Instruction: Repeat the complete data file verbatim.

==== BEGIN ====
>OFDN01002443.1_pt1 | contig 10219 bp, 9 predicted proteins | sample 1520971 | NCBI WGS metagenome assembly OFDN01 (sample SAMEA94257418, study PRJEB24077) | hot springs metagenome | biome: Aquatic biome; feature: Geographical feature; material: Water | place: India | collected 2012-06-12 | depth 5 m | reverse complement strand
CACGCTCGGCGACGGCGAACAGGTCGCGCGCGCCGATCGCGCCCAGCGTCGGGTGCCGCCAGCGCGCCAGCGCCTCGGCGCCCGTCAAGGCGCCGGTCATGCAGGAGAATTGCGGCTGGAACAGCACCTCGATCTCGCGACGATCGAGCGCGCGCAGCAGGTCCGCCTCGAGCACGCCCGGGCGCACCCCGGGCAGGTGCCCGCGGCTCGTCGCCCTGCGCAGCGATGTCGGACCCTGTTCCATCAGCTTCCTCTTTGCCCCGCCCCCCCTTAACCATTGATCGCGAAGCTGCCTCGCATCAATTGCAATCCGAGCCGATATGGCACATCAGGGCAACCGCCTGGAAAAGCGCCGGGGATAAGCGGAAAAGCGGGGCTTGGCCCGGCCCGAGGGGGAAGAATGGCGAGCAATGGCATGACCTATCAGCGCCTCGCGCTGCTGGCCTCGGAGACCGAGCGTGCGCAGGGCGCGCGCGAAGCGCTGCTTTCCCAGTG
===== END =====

>OFDN01002443.1_pt1 | contig 10219 bp, 9 predicted proteins | sample 1520971 | NCBI WGS metagenome assembly OFDN01 (sample SAMEA94257418, study PRJEB24077) | hot springs metagenome | biome: Aquatic biome; feature: Geographical feature; material: Water | place: India | collected 2012-06-12 | depth 5 m | reverse complement strand
CACGCTCGGCGACGGCGAACAGGTCGCGCGCGCCGATCGCGCCCAGCGTCGGGTGCCGCCAGCGCGCCAGCGCCTCGGCGCCCGTCAAGGCGCCGGTCATGCAGGAGAATTGCGGCTGGAACAGCACCTCGATCTCGCGACGATCGAGCGCGCGCAGCAGGTCCGCCTCGAGCACGCCCGGGCGCACCCCGGGCAGGTGCCCGCGGCTCGTCGCCCTGCGCAGCGATGTCGGACCCTGTTCCATCAGCTTCCTCTTTGCCCCGCCCCCCCTTAACCATTGATCGCGAAGCTGCCTCGCATCAATTGCAATCCGAGCCGATATGGCACATCAGGGCAACCGCCTGGAAAAGCGCCGGGGATAAGCGGAAAAGCGGGGCTTGGCCCGGCCCGAGGGGGAAGAATGGCGAGCAATGGCATGACCTATCAGCGCCTCGCGCTGCTGGCCTCGGAGACCGAGCGTGCGCAGGGCGCGCGCGAAGCGCTGCTTTCCCAGTG